What we know today as the Outcome Bias was clear to Michel de Montaigne five centuries ago – we are rarely in complete control over the outcomes of our decisions, and often we’re not to blame when a decision yields unfavorable results.
In his essay On Repenting, Montaigne admits he had missed several costly business opportunities due to his decisions, but he finds no reason to regret them. He even insists that he would make the same decisions again if faced with the same circumstances:
In my business dealings several good opportunities have escaped me for want of the happy knack of conducting them: yet my decisions were well chosen secundum quid (that is, according to the events which they ran up against); my decisions are so fashioned as always to take the easiest and the surest side. I find that I proceeded wisely, according to my rule, in my previous deliberations given the state of the subject as set before me: and in the same circumstances I would do the same a thousand years from hence.
Montaigne teaches us that when thinking about our past decisions, we should not look at the way things turned out, but at our principles and circumstances that were at hand when the decision was being made. No matter how clever and informed we are, there are things beyond our consideration and influence. We simply subsume them as luck. In Montaigne’s words:
I pay no regard to what it looks like now but to how it was when I was examining it.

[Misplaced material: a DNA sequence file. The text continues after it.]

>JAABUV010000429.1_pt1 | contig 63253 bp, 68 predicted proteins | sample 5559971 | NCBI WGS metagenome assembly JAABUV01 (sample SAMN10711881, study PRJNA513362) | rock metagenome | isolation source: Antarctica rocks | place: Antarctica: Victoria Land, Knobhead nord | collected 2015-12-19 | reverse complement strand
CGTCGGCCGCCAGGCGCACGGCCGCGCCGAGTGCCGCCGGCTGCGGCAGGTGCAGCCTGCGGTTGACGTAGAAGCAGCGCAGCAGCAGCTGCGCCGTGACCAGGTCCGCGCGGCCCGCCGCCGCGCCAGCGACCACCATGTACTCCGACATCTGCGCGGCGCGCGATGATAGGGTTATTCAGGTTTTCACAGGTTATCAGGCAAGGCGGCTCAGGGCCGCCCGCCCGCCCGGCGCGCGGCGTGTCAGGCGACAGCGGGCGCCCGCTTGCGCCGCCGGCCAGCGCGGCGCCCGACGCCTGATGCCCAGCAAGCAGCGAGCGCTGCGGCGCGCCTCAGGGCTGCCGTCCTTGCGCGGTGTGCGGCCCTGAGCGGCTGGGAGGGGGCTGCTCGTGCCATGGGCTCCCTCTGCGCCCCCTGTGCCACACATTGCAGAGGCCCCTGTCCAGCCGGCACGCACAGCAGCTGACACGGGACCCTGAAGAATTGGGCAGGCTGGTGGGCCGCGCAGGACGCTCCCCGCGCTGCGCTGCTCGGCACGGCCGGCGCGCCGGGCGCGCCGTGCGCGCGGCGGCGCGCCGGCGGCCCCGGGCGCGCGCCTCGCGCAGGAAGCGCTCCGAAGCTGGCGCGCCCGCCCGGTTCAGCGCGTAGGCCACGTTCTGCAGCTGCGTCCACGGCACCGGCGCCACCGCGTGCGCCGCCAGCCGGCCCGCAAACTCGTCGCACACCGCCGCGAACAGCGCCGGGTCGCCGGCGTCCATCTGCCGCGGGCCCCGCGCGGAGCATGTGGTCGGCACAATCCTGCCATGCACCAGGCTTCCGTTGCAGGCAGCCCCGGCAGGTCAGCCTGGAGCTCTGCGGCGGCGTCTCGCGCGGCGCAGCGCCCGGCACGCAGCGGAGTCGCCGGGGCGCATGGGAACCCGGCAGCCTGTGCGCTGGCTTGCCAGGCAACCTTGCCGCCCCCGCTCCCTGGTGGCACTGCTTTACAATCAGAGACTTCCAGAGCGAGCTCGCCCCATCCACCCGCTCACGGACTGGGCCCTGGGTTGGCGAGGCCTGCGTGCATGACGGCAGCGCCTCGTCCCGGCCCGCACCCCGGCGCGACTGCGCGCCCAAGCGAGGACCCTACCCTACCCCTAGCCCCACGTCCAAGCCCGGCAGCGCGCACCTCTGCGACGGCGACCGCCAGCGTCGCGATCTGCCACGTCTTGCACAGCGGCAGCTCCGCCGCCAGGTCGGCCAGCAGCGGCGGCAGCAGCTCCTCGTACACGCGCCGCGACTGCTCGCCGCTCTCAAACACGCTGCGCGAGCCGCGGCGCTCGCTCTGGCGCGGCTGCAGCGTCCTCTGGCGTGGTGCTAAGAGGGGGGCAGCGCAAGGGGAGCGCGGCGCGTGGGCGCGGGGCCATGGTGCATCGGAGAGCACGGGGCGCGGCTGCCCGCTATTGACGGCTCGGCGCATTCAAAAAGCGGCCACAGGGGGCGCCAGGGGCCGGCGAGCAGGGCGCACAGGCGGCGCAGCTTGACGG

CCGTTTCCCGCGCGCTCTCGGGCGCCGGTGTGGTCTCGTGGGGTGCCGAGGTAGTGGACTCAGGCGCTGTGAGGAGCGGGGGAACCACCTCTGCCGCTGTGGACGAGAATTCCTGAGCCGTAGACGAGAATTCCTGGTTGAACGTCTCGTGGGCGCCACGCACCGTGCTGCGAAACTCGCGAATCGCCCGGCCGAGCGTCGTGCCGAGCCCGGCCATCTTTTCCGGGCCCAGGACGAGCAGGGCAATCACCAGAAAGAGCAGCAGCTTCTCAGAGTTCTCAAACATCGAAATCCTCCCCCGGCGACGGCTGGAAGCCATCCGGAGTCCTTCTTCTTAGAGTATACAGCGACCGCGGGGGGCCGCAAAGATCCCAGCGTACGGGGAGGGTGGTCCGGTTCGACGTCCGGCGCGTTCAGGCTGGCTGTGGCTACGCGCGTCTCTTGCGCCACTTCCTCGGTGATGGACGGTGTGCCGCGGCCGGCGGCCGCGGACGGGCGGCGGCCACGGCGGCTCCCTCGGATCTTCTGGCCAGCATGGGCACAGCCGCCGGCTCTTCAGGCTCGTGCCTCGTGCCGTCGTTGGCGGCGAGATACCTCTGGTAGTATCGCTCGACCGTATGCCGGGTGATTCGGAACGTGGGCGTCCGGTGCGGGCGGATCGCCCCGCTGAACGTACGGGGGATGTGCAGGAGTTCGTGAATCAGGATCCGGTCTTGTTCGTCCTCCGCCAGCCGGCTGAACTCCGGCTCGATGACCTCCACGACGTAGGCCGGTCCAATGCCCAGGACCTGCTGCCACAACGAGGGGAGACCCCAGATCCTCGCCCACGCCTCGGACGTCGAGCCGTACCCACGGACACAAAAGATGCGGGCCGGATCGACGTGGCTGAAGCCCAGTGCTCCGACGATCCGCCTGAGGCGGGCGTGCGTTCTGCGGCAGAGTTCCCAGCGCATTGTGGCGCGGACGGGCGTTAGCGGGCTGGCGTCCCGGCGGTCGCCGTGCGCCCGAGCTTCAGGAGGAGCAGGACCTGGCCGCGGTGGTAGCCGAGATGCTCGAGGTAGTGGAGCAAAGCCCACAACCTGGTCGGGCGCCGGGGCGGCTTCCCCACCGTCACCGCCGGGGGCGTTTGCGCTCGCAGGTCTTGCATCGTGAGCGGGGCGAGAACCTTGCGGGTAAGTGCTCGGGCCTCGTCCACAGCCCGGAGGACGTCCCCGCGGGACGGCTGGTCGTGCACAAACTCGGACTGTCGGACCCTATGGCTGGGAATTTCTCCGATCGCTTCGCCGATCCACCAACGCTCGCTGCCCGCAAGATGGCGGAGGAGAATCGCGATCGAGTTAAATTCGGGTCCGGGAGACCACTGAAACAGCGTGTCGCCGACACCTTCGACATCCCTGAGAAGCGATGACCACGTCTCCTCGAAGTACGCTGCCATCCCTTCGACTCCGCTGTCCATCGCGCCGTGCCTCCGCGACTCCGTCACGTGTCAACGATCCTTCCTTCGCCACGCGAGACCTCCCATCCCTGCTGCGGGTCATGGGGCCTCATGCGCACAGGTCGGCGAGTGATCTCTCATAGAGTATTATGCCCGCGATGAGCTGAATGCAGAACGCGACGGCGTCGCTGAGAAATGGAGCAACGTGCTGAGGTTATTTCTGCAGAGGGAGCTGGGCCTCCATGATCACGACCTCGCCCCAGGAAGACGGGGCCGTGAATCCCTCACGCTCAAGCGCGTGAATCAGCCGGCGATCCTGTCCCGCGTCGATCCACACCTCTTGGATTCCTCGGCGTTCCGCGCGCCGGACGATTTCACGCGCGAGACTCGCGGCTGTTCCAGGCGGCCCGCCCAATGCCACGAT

The force of any advice depends upon the time: circumstances endlessly alter and matters endlessly change. I have made some grievous mistakes in my life – important ones – for want of good luck not for want of good thought. In the subjects which we handle, and especially in the natures of men, there are hidden parts which cannot be divined, silent characteristics which are never revealed and which are sometimes unknown even to the one who has them but which are awakened and brought out by subsequent events. If my wisdom was unable to penetrate through to them and foresee them I bear it no grudge: there are limits to its obligations. What defeats me is the outcome, and if it favours the side I rejected, that cannot be helped. I do not find fault with myself: I blame not what I did but my fortune. And that is not to be called repenting.
Given that all our decisions come with unpredictable factors, Montaigne finds it unreasonable to regret any decision in which luck wasn’t on our side.
Instead of resenting our lack of good fortune, Montaigne advises us to accept that we’re never fully in control of consequences of our decisions. What we can do is make sure our decision making principles are sound and our understanding of circumstances is reasonable and comprehensive. By doing so, we attempt to leave as little as possible to pure chance.
All excerpts above are taken from Montaigne’s essay On Repenting. For a complete collection of Montaigne’s writings see Michel de Montaigne – The Complete Essays.
For a modern comprehensive read on decision making, covering also the influence of luck in decision making refer to Jonathan Baron’s Thinking and Deciding.